Africa Medicene Agency treaty set to be operationalised
Africa Social

Africa Medicene Agency treaty set to be operationalised

The Conference of the States Parties (CoSP) to the African Medicines Agency (AMA) Treaty is targeting the operationalisation phase of the AMA, following the pronouncement of the Agency’s headquarters host country in the Republic of Rwanda by the 41st Ordinary Session of the Executive Council.

This was decided during its first Extraordinary Session in Addis Ababa, Ethiopia last week.

The Conference of the States Parties convened Ministers of Health and/or their duly designated representatives from seventeen (17) AU Member States. The African Union Commission convened the meeting in collaboration with the Africa Centres for Disease Control and Prevention (Africa CDC) and African Union Development Agency – The New Partnership for Africa’s Development (AUDA-NEPAD).

H.E. Amb. Minata Samate Cessouma, Commissioner for Health, Humanitarian Affairs and Social Development said that the Commission remains resolute in its commitment to providing all the necessary support to the States Parties to the AMA Treaty towards the operationalization of the AMA at its earliest opportunity.

“The impact of falsified, counterfeit and sub-standard products on the morbidity and mortality of the African population is concerning. However, the Commission remains optimistic that this menace will soon be a thing of the past with the impressive progress made in operationalizing the AMA,” noted the Commissioner.

The Chair of the Bureau, Hon. Mr Kwaku Agyeman-Manu, Minister of Health of the Republic of Ghana said the importance of the first extraordinary session towards fulfilling the mandate of the AMA and commended the determination of the CoSP in achieving the envisaged priorities of the Agency.

The Conference of the States Parties adopted modalities and timelines for the appointment of the members of the AMA Governing Board, and further considered the draft terms of reference of the AMA Director General.

In accelerating the operationalisation of the African Medicines Agency, the meeting considered the staffing structure/organogram of the AMA and the special contribution by State Parties to the budget of the AMA.

The Conference of the States Parties is set to hold its second Extra-Ordinary Session on the operationalisation of the AMA following the nomination of the members of the AMA Governing board.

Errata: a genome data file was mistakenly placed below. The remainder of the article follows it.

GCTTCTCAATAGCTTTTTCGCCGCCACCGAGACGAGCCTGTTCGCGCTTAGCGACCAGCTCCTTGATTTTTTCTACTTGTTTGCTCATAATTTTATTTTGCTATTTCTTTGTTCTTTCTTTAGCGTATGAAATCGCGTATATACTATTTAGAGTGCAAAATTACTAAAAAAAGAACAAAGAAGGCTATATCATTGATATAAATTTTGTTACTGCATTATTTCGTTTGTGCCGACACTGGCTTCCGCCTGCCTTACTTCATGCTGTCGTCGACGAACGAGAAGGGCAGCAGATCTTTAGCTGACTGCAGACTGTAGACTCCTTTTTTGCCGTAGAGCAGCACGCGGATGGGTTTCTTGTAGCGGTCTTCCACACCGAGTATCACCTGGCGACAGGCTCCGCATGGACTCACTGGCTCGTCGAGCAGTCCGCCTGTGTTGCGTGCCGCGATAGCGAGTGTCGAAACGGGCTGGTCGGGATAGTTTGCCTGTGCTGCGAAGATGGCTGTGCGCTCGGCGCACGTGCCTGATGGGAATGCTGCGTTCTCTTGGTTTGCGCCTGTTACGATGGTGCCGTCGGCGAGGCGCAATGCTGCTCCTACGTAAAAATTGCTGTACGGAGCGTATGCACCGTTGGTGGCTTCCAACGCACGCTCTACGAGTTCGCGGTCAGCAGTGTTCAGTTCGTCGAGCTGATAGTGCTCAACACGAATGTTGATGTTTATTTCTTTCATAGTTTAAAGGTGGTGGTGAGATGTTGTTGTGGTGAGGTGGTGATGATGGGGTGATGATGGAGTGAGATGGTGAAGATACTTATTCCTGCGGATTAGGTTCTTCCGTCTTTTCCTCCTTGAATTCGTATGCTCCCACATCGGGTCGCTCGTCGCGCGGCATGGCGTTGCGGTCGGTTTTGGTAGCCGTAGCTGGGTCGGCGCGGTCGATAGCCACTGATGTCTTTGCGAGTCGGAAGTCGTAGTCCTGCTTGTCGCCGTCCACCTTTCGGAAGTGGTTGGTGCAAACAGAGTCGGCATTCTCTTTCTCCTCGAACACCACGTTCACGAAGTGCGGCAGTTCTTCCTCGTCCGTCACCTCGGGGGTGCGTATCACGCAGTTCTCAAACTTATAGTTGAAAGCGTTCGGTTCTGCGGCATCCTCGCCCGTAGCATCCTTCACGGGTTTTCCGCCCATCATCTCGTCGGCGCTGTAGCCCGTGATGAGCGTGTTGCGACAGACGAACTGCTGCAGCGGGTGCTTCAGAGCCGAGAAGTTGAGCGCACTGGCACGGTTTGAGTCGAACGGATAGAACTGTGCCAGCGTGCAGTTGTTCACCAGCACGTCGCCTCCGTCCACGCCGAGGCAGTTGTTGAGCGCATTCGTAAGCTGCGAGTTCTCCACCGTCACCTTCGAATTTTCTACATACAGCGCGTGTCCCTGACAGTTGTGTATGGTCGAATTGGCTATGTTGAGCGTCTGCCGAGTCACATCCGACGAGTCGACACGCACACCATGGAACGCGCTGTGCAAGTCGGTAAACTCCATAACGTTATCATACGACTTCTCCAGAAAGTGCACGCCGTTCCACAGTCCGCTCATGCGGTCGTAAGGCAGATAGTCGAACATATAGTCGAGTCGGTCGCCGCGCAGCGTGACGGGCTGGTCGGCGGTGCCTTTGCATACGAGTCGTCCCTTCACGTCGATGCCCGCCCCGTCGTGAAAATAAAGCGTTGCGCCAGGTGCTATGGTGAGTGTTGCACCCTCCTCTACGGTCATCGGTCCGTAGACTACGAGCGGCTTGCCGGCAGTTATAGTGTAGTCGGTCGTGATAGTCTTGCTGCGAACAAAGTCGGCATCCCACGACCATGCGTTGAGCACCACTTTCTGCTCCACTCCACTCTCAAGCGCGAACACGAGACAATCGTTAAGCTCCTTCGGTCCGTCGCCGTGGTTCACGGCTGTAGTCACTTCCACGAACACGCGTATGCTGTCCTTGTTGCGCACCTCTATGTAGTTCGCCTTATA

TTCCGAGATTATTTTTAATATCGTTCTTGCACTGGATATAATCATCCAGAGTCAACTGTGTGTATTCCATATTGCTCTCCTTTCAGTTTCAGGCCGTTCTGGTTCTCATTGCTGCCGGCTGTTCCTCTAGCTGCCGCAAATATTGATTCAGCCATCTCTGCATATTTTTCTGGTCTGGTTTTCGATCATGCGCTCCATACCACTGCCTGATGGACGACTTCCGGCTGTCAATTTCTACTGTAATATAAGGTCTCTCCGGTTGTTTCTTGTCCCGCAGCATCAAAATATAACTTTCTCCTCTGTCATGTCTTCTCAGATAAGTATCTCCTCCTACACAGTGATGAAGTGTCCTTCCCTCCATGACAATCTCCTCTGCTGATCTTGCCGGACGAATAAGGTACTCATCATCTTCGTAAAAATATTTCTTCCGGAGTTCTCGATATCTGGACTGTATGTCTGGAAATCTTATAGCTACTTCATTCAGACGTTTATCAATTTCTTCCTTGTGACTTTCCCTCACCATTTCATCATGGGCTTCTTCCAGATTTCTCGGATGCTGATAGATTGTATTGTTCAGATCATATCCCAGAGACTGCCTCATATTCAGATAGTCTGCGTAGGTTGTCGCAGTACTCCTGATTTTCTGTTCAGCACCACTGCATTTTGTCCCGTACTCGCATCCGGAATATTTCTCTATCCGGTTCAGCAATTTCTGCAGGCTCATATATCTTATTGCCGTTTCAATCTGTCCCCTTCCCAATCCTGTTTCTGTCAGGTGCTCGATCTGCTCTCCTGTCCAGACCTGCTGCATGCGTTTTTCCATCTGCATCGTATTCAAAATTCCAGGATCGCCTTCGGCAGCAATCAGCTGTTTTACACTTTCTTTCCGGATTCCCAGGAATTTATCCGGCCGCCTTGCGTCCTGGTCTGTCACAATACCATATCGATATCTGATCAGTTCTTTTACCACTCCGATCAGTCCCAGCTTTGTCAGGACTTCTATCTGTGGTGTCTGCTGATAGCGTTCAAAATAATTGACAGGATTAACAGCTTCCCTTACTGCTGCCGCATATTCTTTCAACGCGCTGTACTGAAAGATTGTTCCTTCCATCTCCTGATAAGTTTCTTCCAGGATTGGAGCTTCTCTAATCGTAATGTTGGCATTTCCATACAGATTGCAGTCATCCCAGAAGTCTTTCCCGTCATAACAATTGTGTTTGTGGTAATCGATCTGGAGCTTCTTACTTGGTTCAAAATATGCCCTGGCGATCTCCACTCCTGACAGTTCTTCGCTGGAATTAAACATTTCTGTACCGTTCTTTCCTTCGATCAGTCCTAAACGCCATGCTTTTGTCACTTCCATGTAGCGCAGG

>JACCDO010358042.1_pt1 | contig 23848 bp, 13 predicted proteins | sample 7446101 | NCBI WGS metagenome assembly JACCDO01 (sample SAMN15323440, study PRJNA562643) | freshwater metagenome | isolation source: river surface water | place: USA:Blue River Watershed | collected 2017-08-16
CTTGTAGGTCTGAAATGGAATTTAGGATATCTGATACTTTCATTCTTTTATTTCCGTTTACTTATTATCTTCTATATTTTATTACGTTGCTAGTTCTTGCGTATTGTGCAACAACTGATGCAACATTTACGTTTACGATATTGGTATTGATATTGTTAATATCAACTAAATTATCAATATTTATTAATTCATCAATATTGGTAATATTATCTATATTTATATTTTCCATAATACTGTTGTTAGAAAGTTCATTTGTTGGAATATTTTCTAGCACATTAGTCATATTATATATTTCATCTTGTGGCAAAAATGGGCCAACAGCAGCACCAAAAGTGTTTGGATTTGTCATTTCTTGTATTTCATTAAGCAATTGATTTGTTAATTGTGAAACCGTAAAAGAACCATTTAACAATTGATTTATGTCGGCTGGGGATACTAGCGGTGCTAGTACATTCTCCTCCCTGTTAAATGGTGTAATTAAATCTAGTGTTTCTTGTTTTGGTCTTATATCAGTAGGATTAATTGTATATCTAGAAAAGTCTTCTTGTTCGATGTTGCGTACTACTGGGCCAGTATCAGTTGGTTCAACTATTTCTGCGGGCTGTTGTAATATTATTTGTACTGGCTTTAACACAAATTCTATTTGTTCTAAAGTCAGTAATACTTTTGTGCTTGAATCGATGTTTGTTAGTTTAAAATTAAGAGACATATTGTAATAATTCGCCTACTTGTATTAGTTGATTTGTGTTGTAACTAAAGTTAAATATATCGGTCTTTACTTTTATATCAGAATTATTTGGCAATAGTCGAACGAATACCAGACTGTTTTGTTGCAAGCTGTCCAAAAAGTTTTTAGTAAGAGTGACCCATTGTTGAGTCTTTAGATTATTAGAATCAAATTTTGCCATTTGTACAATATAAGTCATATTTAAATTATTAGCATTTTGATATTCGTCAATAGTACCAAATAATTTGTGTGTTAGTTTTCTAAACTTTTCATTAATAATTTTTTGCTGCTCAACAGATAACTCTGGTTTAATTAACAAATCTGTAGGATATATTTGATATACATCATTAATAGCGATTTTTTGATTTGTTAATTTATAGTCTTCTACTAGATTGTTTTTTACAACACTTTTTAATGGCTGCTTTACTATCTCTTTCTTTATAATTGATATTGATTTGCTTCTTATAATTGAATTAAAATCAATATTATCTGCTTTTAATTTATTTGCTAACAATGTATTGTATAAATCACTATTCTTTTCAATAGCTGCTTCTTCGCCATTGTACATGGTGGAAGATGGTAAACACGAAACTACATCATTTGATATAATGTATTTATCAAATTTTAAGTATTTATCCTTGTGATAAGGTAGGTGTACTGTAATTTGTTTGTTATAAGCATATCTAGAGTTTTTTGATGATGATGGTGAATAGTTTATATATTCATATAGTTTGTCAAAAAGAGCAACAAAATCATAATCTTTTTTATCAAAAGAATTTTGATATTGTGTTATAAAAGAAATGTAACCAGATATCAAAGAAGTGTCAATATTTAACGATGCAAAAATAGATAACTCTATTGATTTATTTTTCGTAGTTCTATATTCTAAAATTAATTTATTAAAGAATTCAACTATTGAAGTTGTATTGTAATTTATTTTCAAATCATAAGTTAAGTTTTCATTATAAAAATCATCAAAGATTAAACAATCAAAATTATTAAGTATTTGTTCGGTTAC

The operationalization of the AMA, the continent’s second health institution, will contribute to the realization of Aspiration one (1) of the Agenda 2063 – in achieving health-related targets for a prosperous Africa based on inclusive growth and sustainable development and healthy and well-nourished citizens.

The AMA Treaty has been ratified by twenty-three (23) Member States who constitute the current CoSP while in total, thirty (30) Member States have signed the AMA Treaty.

The Commission encourages all its Member States to sign and ratify the Treaty for the establishment of AMA in the interest of public health, safety and security.

 The African Medicines Agency (AMA) Treaty was adopted by Heads of States and Government during their 32nd Ordinary Session of the Assembly on 11 February 2019 in Addis Ababa, Ethiopia.

The African Medicines Agency aspires to enhance the capacity of State Parties and African Union recognised Regional Economic Communities (RECs) to regulate medical products in order to improve access to quality, safe and efficacious medical products on the continent.

AMA shall build on the efforts of the African Medicines Regulatory Harmonization (AMRH) initiative (2009), which is led by the Africa Union Development Agency – the New Partnership for Africa’s Development (AUDA-NEPAD).

The AMRH initiative provides guidance to AU recognized Regional Economic Communities (RECs) and Regional Health Organizations (RHOs), to facilitate the harmonization of regulatory requirements and practice among the national medicines authorities (NMRAs) of the AU Member States.

AMA will be the second specialized health agency of the African Union after the Africa Centres for Disease Control and Prevention (Africa CDC).